4.22.2009

The Very Hungry Caterpillar

Great book, beautiful art work, but an even better message - the well-known transformation is one of the first scientific miracles children learn.
One night last week when Celia refused to sleep, I thought something "familiar" might calm her. I sang her the songs of her infancy... "Baby Baluga"... our version of made-up verses to "Hush Little Baby"... you know, some standard stuff. When singing failed to produce sweet nocturne, I thought maybe a favorite story book would work... 'sept I didn't feel like getting out of bed since I'm pretty sure the clock said something like 3:74 in the morning. So... The Very Hungry Caterpillar is pretty easy to remember. (As long as you or your kids don't care what day the caterpillar ate which fruit, or which order all the treats are consumed on Saturday!) As I whispered the words in her ear, her curly hair tickled my nose, and in the retelling I discovered a different, but similar, message.
As parents, we read these stories and watch the fairy tales and dream of our sons and daughters blossoming, soaring, transforming just like Eric Carle's butterfly. My version of this story is different. Celia was a VERY hungry caterpillar (as evidenced by the circumference of her thighs!) Just like the caterpillar, everything was going along smoothly for Celia, until one day our caterpillar didn't feel too good. Unfortunately, it had nothing to do with overindulgence. Now I watch my daughter spin a cocoon around herself knowing that inside, just like in the story, is a beautiful butterfly waiting to soar. And I find myself wishing there were as simple an ending to her story as there is in the book, that she could just chew a hole in her chrysalis and get out, that there were some other miracle of science to be shared.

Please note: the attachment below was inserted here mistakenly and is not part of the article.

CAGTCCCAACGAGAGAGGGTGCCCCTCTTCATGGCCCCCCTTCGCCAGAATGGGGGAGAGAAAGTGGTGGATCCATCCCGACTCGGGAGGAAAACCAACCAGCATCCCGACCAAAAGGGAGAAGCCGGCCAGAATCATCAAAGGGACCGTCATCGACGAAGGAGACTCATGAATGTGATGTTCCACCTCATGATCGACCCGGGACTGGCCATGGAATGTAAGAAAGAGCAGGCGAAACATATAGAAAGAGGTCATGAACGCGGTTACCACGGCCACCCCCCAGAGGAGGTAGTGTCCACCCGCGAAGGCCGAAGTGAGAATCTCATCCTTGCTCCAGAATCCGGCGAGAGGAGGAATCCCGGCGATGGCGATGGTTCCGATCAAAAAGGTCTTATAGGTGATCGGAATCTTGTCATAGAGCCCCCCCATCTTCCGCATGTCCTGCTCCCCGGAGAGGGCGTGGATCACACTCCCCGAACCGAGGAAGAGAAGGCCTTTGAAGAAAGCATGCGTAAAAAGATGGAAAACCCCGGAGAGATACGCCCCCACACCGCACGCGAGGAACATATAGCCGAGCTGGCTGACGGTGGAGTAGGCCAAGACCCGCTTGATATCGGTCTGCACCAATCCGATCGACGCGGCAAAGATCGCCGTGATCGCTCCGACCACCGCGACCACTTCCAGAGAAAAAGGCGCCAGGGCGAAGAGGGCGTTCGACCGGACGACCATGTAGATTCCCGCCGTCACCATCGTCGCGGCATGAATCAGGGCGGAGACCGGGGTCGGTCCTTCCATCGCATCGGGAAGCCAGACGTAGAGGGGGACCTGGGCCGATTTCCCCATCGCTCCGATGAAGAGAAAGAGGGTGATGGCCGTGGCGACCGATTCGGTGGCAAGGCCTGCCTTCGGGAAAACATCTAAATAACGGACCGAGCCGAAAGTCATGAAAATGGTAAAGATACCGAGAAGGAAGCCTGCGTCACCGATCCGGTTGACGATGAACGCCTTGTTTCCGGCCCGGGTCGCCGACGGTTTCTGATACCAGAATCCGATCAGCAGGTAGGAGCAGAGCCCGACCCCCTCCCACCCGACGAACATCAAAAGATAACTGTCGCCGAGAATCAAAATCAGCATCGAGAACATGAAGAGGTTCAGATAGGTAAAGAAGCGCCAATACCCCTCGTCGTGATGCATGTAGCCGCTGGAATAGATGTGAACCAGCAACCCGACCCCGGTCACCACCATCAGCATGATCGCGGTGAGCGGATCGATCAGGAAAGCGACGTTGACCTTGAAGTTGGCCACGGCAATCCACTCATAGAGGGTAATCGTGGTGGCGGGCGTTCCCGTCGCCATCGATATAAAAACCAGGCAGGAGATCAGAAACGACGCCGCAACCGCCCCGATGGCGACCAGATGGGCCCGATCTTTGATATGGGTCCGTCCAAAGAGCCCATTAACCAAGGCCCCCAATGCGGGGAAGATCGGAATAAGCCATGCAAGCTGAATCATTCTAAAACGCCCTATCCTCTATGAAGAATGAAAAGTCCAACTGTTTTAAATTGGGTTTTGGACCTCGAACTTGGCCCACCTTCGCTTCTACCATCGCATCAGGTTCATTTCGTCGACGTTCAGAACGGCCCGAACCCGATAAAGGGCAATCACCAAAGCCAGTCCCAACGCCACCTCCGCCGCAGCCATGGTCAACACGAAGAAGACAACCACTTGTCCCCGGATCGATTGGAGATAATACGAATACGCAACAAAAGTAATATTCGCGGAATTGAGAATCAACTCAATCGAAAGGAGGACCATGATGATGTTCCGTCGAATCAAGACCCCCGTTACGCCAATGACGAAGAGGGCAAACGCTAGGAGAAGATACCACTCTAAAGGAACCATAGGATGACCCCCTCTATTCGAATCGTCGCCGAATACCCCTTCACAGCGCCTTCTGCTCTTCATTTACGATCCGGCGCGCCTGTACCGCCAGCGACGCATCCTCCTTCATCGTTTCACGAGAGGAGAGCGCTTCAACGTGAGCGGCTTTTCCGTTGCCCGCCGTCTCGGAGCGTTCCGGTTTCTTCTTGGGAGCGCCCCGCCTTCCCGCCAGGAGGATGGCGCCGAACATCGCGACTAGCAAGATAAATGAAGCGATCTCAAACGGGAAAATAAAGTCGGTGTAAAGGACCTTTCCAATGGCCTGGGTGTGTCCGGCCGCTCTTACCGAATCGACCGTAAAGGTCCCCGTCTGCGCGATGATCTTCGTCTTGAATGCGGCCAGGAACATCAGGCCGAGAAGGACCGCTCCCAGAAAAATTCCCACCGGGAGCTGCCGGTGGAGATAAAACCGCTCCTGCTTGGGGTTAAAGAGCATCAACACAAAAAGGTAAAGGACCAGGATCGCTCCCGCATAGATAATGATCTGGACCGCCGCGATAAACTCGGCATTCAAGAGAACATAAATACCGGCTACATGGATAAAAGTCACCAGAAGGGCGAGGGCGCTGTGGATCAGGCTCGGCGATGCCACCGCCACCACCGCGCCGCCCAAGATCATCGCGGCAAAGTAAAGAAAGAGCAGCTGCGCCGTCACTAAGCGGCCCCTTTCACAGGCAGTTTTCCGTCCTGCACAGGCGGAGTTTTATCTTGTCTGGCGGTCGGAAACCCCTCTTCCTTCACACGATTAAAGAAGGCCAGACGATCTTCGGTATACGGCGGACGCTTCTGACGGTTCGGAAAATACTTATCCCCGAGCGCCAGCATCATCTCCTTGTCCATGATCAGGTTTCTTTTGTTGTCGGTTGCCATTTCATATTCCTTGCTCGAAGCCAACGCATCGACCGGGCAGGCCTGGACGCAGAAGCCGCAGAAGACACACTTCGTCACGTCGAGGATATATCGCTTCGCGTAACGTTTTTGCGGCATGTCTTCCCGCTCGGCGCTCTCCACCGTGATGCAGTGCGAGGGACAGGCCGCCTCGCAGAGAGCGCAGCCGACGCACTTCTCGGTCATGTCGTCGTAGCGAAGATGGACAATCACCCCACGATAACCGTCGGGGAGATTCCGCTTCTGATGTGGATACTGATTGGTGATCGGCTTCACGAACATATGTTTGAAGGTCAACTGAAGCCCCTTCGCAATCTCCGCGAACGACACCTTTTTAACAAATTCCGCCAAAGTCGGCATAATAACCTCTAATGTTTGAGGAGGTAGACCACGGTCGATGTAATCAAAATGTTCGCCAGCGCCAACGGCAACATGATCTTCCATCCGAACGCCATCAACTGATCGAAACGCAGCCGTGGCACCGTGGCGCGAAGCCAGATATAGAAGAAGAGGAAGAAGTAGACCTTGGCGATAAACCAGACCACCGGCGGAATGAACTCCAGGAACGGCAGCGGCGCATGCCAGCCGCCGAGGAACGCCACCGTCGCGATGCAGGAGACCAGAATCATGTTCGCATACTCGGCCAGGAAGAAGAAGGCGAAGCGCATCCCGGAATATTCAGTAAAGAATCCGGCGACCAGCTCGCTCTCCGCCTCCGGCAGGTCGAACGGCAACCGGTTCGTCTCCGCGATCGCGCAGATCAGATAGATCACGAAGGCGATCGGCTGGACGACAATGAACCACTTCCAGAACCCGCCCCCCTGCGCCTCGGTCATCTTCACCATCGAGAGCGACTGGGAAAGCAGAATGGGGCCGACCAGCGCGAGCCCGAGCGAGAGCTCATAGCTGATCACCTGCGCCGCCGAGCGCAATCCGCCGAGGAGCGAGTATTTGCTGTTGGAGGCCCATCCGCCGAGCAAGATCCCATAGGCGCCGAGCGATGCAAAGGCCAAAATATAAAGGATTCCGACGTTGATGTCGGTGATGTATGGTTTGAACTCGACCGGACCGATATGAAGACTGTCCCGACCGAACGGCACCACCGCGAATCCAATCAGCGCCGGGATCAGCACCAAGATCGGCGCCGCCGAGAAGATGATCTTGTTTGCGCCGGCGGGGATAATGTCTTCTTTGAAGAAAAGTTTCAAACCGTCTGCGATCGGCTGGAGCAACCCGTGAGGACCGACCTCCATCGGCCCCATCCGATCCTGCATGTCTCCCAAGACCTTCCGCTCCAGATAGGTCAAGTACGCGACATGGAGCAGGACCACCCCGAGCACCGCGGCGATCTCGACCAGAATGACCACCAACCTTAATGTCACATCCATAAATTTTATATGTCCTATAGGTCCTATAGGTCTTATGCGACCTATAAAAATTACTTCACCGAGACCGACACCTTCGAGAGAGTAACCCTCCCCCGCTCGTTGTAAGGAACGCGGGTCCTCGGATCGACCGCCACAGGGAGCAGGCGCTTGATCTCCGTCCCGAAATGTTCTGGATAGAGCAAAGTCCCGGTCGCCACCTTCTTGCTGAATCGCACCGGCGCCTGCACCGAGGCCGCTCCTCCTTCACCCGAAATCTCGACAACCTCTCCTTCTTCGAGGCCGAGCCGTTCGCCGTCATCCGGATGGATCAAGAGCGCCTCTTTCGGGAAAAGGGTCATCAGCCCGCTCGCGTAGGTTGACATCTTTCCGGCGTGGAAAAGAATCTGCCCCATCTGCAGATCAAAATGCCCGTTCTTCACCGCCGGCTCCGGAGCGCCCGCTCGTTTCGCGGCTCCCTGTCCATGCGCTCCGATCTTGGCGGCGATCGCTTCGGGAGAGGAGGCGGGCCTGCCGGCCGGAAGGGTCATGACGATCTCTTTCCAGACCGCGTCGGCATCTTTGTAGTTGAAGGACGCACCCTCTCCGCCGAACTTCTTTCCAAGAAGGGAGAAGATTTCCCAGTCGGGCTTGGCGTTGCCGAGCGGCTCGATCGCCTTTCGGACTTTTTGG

Andy

*Butterfly image courtesy of Google image search (please don't sue us Mr. Carle).

8 comments:

Beth Ann said...

Isn't it bitter irony that some of God's most beautiful creatures are with us for so short a time, just like butterflies and certain very special people.

JNF said...

No words are adequate..I am always happy to read a post from Andy. A daddy's perspective warms me, even if the lesson is a hard one.

Grandma Jan said...

There is some awesome, gentle wisdom that we are given spending middle of the night time with our children. Andy, I know Celie thanks you for whispering sweet stories in her ear ... much like you did 30-some years ago when the middle of the night was when you requested special time. I couldn't remember story sequence then, either ... but our time together was awesome.

The Wendels said...

Celia is so blessed to have such a special daddy.

Christy said...

"The length of a life does not reflect the depth of the love shared between a parent and a child." I found this quote today. I think it's my new favorite. It certainly is true for our beautiful girls. Some day they will be free from the entrapment of this ugly disease. Celia is blessed to have beautiful parents such as yourselves to help her through this confusing time.

Joce said...

Andy, you have again given me pause.... Your willingness, to share your love, your pain & your joys, continues to astound me. What a beautiful butterfly Celia and Tucker have for a Father(and MOM)......OK- OK for Tucker's sake I'll call you a beautiful moth. Love to you all!

Poppy John said...

Andy My Boy,

You ARE very special and I am soooo glad that Jenni picked you over the 20-30 other guys that she was dating at the time!
Joce...FYI...Point Pleasant is the home of "Mothman" (Google it) and you are correct when you suggest that Andy is a moth. Andy is captivated by light. During his visits here, I've entertaned him for hours by moving a laser dot around the room. Just thought that you might be curious.

Adam and Vicky said...

I agree with Beth . . . and I can picture, once transformed, Celia's beautiful and perfect wings fluttering once again in her naturally graceful way. . .